The column below reflects the views of the author, and these opinions are neither endorsed nor supported by WisOpinion.com.
What’s in store for Wisconsin politics in 2018? Who knows.
But that’s not going to stop us from making our predictions for the year ahead … some serious and some not, all fearless.
File under hope springs eternal: Democrats at the federal and state level will discover that talking about an economic agenda that addresses the unique financial challenges faced by post-baby boomer Generation X and Millenial voters will, gasp, engage those voters. Student loan debt cough, cough.
Paul Ryan gives an encore performance of Hamlet: Before becoming Speaker of the House, Paul Ryan publicly agonized over whether or not to take the job and potentially be called to account for the trickle down economic fantasies he’s peddled for decades as a GOP “intellectual.” Now that his Ayn Rand dreams are coming true with a massive tax giveaway to the wealthy and corporations and he and his cohorts are more unpopular than ever, we’re being treated to a return engagement of Ryan as Hamlet, will he stay or will he go?
GOP leaders won’t be exchanging Valentines: 2017 saw a chagrined Assembly Speaker Robin Vos call a trio of state senators terrorists and break up with Scott Walker via an angry text after being on the receiving end of what he felt was a budget agreement double cross. Previously Vos and Senate Republican leader Scott Fitzgerald spent much of the summer sparring in the media, including a bizarre sequence of dueling press gaggles. Our prediction for 2018? These guys won’t be sending each other Valentines.
The rarest of sightings, Scott Walker in the State Capitol doing his job: He ended 2017 with a junket to Florida, still apparently nursing national political ambitions despite 2015’s crash and burn 71 day run for prez.
Speaking of Scott Walker on the campaign trail: In 2018 the number of times Scott Walker blames former Gov. Jim Doyle, who has not been on the ballot since 2006, for something he has messed up will exceed the number of years career politician Scott Walker has held office (he has been on the public dime as an elected official since 1993).
U.S. Senate cage match: Leah Vukmir and Kevin Nicholson will dispense with the primary election and instead their respective billionaire backers – Dick Uihlein for Kevin and Diane Hendricks for Vukmir – will battle it out in a televised cage match. Think Aunty Entity in Mad Max Beyond Thunderdome …“Two billionaires enter, one billionaire will leave.”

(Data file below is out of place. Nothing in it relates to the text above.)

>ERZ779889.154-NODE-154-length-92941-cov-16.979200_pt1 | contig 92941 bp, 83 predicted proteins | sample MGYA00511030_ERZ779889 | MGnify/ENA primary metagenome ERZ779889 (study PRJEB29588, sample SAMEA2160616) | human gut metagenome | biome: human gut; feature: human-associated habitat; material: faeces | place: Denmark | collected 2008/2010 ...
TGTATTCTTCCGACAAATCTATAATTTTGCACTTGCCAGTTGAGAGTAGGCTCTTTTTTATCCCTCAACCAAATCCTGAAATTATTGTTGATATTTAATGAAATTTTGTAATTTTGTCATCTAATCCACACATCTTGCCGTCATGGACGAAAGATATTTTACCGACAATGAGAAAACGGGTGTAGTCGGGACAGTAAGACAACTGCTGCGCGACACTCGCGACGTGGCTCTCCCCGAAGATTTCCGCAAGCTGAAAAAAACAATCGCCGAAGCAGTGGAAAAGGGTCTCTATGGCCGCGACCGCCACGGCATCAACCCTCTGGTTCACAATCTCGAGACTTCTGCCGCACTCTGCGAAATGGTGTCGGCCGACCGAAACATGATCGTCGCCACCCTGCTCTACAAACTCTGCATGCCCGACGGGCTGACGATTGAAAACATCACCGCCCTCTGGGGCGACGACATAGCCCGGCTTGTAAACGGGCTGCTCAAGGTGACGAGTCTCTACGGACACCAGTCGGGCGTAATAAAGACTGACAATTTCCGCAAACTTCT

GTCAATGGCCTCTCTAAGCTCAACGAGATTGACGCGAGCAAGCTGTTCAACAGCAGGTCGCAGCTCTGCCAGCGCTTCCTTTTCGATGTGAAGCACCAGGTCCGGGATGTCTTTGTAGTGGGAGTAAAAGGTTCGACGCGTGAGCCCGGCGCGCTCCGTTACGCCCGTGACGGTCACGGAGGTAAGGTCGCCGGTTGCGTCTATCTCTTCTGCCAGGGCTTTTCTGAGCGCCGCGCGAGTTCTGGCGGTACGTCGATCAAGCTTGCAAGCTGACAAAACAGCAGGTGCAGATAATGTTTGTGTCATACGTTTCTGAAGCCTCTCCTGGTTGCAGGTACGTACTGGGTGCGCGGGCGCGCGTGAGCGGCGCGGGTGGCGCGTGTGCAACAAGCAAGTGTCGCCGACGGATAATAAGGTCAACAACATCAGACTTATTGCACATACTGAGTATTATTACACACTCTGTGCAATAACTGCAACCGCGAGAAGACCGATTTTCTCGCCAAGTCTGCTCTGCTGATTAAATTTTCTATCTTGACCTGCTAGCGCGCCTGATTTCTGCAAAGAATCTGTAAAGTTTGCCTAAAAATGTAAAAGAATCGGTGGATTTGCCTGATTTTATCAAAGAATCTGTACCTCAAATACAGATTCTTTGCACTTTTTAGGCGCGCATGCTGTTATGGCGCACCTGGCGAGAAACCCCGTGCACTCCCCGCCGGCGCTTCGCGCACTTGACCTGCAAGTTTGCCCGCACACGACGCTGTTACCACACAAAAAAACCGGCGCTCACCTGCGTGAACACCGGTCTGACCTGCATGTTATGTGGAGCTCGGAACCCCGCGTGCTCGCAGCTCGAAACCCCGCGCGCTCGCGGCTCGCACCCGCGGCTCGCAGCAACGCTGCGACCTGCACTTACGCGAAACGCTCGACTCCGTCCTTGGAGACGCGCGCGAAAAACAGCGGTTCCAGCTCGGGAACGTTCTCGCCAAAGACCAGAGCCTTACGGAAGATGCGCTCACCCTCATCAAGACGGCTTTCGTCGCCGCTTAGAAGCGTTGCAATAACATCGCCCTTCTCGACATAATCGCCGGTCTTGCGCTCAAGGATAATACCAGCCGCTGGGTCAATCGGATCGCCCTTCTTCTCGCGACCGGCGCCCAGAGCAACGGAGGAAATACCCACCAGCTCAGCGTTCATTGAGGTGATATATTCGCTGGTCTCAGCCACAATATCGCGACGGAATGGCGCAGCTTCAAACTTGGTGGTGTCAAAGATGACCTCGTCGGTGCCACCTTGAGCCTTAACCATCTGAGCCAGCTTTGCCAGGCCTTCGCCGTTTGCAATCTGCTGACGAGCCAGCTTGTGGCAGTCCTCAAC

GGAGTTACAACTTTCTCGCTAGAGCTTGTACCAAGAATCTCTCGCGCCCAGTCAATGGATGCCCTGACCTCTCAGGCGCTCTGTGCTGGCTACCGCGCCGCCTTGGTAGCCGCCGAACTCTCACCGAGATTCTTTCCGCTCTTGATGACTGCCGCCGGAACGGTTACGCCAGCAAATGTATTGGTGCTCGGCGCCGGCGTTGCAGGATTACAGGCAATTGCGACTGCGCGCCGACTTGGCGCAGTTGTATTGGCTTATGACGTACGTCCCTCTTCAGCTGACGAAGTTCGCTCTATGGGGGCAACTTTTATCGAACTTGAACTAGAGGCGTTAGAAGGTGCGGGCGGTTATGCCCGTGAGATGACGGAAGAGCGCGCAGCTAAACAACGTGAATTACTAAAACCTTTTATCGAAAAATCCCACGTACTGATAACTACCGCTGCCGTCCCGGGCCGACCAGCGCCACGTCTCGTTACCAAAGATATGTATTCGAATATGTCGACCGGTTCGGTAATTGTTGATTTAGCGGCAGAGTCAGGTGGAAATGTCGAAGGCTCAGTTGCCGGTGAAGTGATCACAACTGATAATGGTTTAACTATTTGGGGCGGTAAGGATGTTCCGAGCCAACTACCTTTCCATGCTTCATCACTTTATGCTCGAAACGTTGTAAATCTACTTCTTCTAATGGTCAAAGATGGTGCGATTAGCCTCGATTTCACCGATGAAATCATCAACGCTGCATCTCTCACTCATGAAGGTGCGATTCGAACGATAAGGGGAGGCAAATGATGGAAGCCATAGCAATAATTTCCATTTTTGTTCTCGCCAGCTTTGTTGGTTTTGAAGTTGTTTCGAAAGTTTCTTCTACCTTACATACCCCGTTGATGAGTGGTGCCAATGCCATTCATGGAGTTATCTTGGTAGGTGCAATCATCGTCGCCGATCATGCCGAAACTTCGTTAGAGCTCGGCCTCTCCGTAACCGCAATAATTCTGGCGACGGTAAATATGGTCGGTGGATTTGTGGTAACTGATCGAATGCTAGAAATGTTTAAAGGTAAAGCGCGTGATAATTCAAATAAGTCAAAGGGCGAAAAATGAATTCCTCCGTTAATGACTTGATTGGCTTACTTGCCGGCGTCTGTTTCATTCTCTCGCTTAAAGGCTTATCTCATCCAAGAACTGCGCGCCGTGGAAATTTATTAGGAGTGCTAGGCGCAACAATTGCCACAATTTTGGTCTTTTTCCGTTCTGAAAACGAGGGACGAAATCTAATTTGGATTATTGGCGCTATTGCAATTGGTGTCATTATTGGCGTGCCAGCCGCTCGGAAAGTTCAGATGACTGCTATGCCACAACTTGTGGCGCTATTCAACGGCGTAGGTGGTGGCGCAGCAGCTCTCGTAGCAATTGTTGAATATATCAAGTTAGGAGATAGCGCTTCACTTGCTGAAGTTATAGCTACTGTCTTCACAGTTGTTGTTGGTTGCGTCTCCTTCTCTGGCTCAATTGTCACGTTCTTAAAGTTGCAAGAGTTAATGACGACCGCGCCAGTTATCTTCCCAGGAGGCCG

Brad Schimel will lose his election in November 2018: This one’s pretty clear, no need for more words. Or swag.
SCOWIS, enough is enough: The last two justices joining the court have set the bar awfully low. One penned hateful columns attacking the LGBTQ community, equated birth control with murder and suggested women could be responsible for their own date rape. The other, in his writing, equated affirmative action with slavery.
In 2018 the voters of Wisconsin say enough and that’s bad news for Gov. Walker’s preferred choice of Michael Screnock, who was himself arrested for physically blocking women from accessing legal reproductive health care services. What is that line about interpreting the law as written not as you would have it, Judge Screnick?
Foxconn will result in jobs losses, for the politicians that supported it: The meter keeps running on Gov. Walker’s desperate deal with Taiwanese electronics manufacturer Foxconn, and the bill is going to come due in 2018 for state politicians that took our money and gave it away.
The total tab for state and local taxpayers now stands at $4.5 billion, and counting. In real terms that’s money that could have gone to support our schools, repair our roads and bridges and to help our Main Street businesses. Instead, it is going to pad the bottom line of a giant multinational corporation.
Bradley intellectuals won’t struggle to be heard: The right wing noise machine in Wisconsin has the benefit of a home state, nearly $900 million funding behemoth, the Bradley Foundation. They have paid columnists who appear on newspaper opinion pages, operatives with their own radio shows and a stable of advocates masquerading as experts ready, willing and able to offer their spin on the coverage of the issues of the day.
Oh, and as a bonus, they’re funding the groups and supporting the politicians waging the war against free speech on college campuses, passing legislation and policies that threaten students with expulsion for speaking out and creating climates of fear and intimidation.
Bottom line, they ain’t going broke in 2018 and we predict you’ll have the opportunity to hear what middle age white men think.
— Ross is executive director of One Wisconsin Now.